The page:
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2011 Buick Regal

hpmctorquehpmctorque Posts: 4,120
Today I viewed pictures of the 2911 Buick Regal , which will be introduced in the second quarter of 2010, on Edmunds and another site. Both the exterior and interior styling look excellent to me. The engine lineup will include or consist of (it's not clear to me which) GM's 2.4 four and a direct injection turbo four.

The Regal will compete directly with an all-new Volvo S60 and the Acura TSX.

If Buick gets the handling and driving dynamics right, this new Regal could be a winner. I sure hope so since, you and now are part owners of GM, albeit indirectly. The biggest obstacle to success may be that so many people are prejudiced against American cars, and won't even consider one. That, and the perception that Buicks are for old people is another challenge.


  • hpmctorquehpmctorque Posts: 4,120
    I read in Automotive News that a V6 will not be offered in the Regal.
  • Here's a small review of the 2011 Buick Regal, including some photos and the original press release.

    "In Europe it is known as the Opel Insignia, but for the North American market General Motors decided to revive a name first used in 1973: the Buick Regal. Sales of the new sport sedan will begin in the second quarter of 2010, and its main competitors will be Acura TSX and Volvo S60. The 2011 Regal will be offered only in the CXL trim (additional ones will be added for the 2012 model year). The Regal CXL will be offered standard with a 2.4L Ecotec..."

    You can read the rest of the article here: 2011 Buick Regal and more Buick related articles here: Buick
  • So why no V6 option. Turbos are too complicated and I don't want to
    bother with primu fuel. Great looking car, but I'm not buying a turbo 4.
  • hpmctorquehpmctorque Posts: 4,120
    There's no V6 option because of the ever tightening fuel economy standards. It's not about customer preference.
  • gregg_vwgregg_vw Posts: 2,419
    It always amazes me that people are willing to spend more for a well-equipped car, but don't want to spend a few cents more per gallon for premium. Be that as it may, all engines are complicated these days, and turbos are well-proven. I have driven turbo-ed cars since the mid-80's and have never encountered a durability problem. To each his/her own, but turbo power is going to be the norm now on anything that is non-hybrid, non-electric. Diesels have been turbo for a couple decades now. Now that things like turbo lag and engine oil coking have been eliminated, Buick has to provide this option to be competitive.
  • hpmctorquehpmctorque Posts: 4,120
    I hadn't thought about engine oil coking for a long time, but it was often cited as a negative for turbos in the '80s and early '90s. Can someone please remind me how this was dealt with? Is it no longer a problem with the new turbo engines, or is it only a lesser problem than in the past? Is it no longer necessary to cool a turbo engine down by idling for a while after a long drive at, say 80 mph, or rapid acceleration?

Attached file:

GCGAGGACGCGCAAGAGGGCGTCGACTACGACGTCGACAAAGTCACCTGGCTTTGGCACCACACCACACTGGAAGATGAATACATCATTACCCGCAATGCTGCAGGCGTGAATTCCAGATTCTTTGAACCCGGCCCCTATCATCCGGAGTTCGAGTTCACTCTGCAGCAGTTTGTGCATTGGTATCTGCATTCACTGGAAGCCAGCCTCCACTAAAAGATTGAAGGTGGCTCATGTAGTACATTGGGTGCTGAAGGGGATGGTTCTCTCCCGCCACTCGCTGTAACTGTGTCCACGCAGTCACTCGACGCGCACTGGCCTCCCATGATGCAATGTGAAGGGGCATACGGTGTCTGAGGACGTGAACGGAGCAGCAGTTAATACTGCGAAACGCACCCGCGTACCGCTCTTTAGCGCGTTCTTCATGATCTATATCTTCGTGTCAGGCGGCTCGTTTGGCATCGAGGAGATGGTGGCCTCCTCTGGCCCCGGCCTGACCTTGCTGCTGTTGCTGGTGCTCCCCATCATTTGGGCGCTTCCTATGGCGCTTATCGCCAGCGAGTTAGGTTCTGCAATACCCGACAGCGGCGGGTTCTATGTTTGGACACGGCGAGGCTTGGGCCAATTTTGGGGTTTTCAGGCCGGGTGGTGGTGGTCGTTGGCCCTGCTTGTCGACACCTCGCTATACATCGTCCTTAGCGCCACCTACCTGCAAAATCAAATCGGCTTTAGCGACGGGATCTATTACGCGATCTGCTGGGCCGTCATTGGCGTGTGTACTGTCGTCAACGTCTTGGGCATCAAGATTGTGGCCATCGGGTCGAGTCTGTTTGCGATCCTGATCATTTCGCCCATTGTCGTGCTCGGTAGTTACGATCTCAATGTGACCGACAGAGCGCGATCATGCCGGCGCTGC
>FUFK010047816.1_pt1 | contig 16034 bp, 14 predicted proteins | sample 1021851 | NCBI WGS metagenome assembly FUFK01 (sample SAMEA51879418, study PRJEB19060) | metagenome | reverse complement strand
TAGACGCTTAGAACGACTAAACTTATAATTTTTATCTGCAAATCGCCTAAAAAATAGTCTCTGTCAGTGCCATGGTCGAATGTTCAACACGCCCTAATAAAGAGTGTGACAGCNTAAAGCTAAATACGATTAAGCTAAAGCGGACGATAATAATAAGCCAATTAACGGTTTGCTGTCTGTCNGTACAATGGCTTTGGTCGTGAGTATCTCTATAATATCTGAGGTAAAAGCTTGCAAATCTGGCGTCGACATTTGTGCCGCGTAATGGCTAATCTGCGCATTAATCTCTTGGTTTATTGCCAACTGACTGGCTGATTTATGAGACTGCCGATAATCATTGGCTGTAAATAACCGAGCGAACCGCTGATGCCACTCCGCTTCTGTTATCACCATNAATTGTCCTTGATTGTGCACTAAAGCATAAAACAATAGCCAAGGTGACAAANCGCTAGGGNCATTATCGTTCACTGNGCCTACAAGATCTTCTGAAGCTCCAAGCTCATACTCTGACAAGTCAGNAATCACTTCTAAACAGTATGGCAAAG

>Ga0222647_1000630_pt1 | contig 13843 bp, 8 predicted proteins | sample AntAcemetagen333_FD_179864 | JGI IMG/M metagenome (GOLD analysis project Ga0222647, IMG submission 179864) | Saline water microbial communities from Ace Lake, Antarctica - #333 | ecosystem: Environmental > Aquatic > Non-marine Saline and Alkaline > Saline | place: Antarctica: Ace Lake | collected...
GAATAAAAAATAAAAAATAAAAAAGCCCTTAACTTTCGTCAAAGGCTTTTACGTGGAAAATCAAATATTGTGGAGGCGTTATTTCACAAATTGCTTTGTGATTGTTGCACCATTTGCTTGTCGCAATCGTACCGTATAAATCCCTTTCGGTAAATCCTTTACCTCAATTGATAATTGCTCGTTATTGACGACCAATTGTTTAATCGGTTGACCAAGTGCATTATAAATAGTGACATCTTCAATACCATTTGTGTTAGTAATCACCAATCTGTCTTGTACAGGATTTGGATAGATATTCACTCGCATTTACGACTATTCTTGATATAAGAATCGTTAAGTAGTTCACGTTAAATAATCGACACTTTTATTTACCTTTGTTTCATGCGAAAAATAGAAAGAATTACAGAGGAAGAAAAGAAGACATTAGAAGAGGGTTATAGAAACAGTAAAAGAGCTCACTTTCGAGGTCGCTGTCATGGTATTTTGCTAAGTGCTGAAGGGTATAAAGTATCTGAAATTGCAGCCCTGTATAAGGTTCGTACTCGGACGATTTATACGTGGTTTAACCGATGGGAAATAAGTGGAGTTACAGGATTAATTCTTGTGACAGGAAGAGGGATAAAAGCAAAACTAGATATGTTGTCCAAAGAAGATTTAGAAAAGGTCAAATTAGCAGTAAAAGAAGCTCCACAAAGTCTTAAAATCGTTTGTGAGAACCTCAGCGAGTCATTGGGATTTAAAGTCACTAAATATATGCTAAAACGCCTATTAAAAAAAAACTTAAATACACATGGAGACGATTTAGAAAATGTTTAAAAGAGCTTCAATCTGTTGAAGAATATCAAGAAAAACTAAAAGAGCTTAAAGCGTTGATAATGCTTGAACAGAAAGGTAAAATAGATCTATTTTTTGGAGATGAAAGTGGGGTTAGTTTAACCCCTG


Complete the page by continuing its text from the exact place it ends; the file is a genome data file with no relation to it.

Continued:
• Is what got GM in this mess in the first place. Bigger V8's in camaros and vettes,
    and 40 grand Volts will never make a dent in fuel averages as they'll never sell enough of them to make a difference. I can get an Accord, Camery, and every mid-size car with a v6, and GM's not offering one (and expecting people to fork over 27K!) Another big mistake GM. Check the Opel option list, I'm sure a small
    V6 is offered in Germany. The Saturn Aura, the last generation of this car, had a V6 option.
  • gregg_vwgregg_vw Posts: 2,419
    All manufacturers will be moving more toward direct injection, turbo'ed 4s. Fours in these size cars are becoming quite accepted and more prevalent already (VW CC, Audi A4, Acura TSX). They will offer a V6 option, but first they have to start building the Regal here, to make it financially feasible. The initial Regals will be imported to get it to market sooner, and at very unfavorable exchange rates. Once the factory is up and runnning here, you can have your V6. Meanwhile, you can buy a Lacrosse or Malibu. For many of the rest of us, I applaud GM for moving so quickly to issue a world class mid-size like the Regal when the company almost went under last year. I am a Ford guy, but it is quite clear to me that GM is introducing more new and revamped models more quickly than even Ford's stepped up pace.
  • hpmctorquehpmctorque Posts: 4,120
    Each has pluses and minuses, but one key advantage of the 4 over the 6 is lighter weight and, therefore, better weight distribution. That translates into better handling.
  • joey2brixjoey2brix Posts: 464
    Might make sense in a small sport coupe. But a turbo 4 in a 4 door family car is a stupid move. I have no need to pay 20 cents or more a gallon for premium gas
    and experience the lack of low end torque (while better in newer turbos) off the line when a simple small V6 will do the same job at equal MPG numbers.